smart growth

Could it be easier to live without a car than with?

If you’re living car-free, you probably already know the answer to that question. If you live in one of the select cities where development is dense, urban spaces are interesting and inviting, and streets are places rather than empty spaces, then your answer is almost certainly a resounding ‘yes.’

Quebec City

A friend passed along this series of posts about “traditional cities” versus “hypertrophic cities,” and the implications each have for a car-free (and, he argues, a generally pleasant) lifestyle. He further classifies hypertrophic cities into 19th and 20th Century versions – 19th Century hypertrophic cities grew as a result of the Industrial Revolution, when technology advanced quickly but travel speeds were not at all near what we have today. Twentieth Century hypertrophic cities grew at an alarmingly fast rate, with the provision of interstate highways, fast and comfortable cars, cheap fuel, and a vision of The Future City that prioritized the machine elements of a city rather than human ones. Traditional cities (like Venice, Tallin, older parts of Kyoto) have a couple key characteristics; the most revealing according to Nathan Lewis are narrow streets. These have two effects: they make driving difficult and they make walking appealing. Today, in our 20th Century hypertrophic cities, we are trying to grapple with the discrepancy between these inviting places and the hostile environments created through prioritizing non-human elements.

Perhaps the metric of success we should use is whether or not it becomes easier, after retrofitting and changing future growth scenarios, to live in our cities without a car than with. Do citizens have more access to jobs, to amenities, to health care, to activities by walking, biking, or taking mass transit than by driving? Several strategies are being used to achieve this (e.g. limiting parking, pricing driving in downtowns). Do you think our cities are retrofit-able? In what other ways can we conceive of these “narrow streets?”

-          Terra Curtis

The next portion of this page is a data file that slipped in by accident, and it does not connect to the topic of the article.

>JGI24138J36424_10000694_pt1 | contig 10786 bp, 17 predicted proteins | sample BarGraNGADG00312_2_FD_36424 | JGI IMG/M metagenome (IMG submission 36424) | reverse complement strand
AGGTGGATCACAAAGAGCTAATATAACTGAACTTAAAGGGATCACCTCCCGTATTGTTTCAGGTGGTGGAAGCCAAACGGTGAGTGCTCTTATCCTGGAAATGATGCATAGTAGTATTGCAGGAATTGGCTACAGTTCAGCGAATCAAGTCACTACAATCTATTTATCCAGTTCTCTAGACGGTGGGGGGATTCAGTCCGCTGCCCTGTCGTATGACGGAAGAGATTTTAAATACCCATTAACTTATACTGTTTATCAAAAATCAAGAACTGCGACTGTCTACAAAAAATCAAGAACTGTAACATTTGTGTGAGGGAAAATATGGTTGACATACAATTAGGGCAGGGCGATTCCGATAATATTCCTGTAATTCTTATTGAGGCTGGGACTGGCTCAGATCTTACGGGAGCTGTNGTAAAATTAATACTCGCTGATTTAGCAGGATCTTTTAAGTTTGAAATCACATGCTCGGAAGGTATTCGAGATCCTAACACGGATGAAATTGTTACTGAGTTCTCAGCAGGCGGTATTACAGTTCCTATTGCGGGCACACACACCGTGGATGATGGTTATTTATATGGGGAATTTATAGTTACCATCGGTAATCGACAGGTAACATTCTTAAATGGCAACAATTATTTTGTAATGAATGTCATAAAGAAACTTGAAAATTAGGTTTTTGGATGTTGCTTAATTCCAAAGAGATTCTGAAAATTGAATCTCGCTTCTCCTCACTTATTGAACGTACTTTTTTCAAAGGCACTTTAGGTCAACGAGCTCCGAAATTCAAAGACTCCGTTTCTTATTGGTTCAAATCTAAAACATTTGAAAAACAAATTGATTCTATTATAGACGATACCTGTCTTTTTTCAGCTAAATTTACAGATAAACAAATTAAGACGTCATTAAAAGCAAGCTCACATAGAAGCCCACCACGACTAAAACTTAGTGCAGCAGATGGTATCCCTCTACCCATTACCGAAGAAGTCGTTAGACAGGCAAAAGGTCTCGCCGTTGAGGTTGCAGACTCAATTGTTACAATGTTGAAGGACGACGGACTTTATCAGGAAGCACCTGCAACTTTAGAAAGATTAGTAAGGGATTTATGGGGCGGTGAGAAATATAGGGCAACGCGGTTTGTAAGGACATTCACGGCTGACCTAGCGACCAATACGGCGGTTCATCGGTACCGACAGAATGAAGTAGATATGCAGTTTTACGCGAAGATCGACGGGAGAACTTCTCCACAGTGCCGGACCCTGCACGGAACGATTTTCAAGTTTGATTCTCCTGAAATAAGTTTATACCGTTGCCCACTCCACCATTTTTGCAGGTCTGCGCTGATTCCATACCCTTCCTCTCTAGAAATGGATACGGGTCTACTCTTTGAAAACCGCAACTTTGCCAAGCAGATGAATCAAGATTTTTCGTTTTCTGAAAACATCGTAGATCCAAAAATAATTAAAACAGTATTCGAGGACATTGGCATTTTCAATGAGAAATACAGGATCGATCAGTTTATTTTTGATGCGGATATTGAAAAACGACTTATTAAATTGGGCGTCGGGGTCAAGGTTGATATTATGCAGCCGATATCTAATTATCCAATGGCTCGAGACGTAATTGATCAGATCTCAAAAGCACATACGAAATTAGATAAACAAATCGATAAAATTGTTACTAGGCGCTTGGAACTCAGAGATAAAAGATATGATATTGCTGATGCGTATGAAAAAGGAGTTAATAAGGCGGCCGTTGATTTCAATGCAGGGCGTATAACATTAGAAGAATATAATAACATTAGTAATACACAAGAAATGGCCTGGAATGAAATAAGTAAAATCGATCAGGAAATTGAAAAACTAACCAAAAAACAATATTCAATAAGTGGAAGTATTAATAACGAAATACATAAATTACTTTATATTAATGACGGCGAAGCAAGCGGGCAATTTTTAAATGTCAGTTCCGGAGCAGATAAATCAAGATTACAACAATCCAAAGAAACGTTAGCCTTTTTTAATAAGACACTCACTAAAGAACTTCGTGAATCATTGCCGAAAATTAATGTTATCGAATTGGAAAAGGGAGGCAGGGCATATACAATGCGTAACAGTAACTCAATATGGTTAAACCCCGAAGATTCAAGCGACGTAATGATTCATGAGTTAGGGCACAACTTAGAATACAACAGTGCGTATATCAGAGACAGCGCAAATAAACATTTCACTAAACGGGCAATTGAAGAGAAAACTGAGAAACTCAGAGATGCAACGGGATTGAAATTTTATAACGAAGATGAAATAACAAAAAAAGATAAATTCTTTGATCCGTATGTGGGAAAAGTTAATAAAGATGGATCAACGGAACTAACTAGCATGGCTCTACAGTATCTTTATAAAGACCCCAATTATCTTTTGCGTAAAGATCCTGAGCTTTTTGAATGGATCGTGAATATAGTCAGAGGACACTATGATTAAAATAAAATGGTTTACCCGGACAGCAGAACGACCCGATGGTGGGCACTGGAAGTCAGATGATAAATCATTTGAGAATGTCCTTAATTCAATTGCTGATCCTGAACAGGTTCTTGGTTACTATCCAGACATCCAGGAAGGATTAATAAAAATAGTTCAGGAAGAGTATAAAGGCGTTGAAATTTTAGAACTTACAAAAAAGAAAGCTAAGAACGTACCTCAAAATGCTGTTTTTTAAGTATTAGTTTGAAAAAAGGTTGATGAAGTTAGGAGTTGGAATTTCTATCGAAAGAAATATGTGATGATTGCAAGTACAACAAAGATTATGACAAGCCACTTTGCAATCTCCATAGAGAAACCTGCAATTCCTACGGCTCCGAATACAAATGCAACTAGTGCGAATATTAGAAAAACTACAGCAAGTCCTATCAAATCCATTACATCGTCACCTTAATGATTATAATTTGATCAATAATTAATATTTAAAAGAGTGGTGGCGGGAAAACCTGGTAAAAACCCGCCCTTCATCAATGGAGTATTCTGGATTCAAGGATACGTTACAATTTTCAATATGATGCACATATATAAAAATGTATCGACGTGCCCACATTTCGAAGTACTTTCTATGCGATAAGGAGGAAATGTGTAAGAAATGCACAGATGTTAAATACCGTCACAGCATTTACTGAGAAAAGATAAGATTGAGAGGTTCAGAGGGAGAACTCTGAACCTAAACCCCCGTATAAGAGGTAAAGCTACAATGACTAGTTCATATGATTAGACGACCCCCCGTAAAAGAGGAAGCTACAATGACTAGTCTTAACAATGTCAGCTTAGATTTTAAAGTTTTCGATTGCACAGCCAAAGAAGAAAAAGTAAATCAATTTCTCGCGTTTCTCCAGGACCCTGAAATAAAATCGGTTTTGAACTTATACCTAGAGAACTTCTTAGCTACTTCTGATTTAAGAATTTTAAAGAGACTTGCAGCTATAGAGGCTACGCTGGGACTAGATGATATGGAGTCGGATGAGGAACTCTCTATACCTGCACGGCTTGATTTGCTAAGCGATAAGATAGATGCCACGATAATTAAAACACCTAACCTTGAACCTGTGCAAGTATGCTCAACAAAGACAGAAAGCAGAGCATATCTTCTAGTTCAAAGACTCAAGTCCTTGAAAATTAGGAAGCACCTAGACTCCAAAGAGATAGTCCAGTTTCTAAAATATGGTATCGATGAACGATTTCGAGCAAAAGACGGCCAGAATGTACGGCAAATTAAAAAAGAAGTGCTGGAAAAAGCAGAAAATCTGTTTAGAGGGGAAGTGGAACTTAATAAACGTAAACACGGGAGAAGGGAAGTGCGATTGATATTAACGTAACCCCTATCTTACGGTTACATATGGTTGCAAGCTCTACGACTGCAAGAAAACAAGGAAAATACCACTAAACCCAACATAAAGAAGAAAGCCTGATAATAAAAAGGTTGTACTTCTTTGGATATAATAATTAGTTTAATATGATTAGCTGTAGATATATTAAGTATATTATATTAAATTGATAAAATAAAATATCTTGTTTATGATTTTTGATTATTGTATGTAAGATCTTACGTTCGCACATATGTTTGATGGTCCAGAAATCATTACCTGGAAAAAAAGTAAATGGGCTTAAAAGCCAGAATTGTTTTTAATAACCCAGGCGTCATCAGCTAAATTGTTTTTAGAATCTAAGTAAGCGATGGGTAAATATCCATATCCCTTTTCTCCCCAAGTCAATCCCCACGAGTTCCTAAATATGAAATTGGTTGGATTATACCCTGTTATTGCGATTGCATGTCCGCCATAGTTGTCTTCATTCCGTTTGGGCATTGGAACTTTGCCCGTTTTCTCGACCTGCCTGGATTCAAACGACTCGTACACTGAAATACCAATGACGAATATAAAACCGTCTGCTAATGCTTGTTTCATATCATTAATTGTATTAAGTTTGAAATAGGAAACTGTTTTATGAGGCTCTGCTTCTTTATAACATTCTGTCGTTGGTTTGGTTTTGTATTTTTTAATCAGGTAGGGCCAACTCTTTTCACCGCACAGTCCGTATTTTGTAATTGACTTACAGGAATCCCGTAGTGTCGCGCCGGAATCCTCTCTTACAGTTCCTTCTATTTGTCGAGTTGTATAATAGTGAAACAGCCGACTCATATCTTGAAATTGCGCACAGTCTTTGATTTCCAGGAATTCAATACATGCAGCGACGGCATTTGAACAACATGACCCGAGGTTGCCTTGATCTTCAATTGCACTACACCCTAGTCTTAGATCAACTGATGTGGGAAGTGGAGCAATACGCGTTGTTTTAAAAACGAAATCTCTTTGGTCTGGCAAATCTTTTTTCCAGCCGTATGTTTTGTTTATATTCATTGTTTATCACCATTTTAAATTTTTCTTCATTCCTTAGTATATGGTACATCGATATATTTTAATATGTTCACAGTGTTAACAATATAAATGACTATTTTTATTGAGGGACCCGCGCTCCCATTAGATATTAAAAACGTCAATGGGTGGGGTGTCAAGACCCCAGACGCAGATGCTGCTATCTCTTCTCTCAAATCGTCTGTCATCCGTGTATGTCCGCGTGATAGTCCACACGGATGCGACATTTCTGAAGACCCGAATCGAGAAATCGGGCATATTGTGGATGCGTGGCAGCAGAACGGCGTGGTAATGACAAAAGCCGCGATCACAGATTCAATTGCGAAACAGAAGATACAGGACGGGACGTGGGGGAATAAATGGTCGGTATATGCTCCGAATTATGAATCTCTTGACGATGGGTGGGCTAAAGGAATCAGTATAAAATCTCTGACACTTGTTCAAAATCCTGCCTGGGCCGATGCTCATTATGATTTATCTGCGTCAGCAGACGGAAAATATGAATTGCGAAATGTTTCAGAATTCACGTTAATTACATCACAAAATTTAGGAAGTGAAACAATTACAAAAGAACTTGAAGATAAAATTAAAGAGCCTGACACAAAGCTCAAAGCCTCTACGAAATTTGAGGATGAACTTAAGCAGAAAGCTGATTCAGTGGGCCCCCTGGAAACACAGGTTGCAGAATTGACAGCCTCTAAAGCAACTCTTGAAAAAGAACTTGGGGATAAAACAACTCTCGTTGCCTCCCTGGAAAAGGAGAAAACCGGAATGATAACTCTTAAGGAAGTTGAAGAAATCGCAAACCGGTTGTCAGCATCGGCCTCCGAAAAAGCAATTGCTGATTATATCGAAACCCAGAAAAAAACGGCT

Another Smart Cities Perspective

On Tuesday, we posted a blog highlighting TIME Magazine’s series on intelligent cities.  In large part, this series promotes the idea by highlighting examples of its success and potential.  This post, found on the Sustainability: Science, Practice, & Policy blog, questions the movement highlighted by TIME and the National Building Museum’s Intelligent Cities Forum, suggesting that it’s merely a re-packaging of old ideas in new rhetoric. The blogger also highlights both the distinction between and the relationship among “intelligent cities” and “smart growth cities.”  Smart growth cities do not inherently rely on information technology, however to the extent that decision-makers would have more comprehensive, up-to-the-minute data available to them, our cities will grow smarter.

There are two main points made in the conclusion of the article: that all this talk about opportunity and new paradigms will mean nothing if implementation of the ideas never comes true (e.g. “having data should not be mistaken for taking action.”); and that democratization of the decision-making process is a key component of implementation.

TIME’s series will help educate the public about these new challenges and opportunities.  Traditional means of public outreach could do the same in conjunction with some of the new technologies themselves (e.g. MindMixer; GoodZuma).  The implementation of intelligent cities hinges more so than ever before on the public’s knowledge and support – in many cases, it is their input and participation that not only enables, but fully defines the instantiation of intelligent and smartly-grown cities.

- Terra Curtis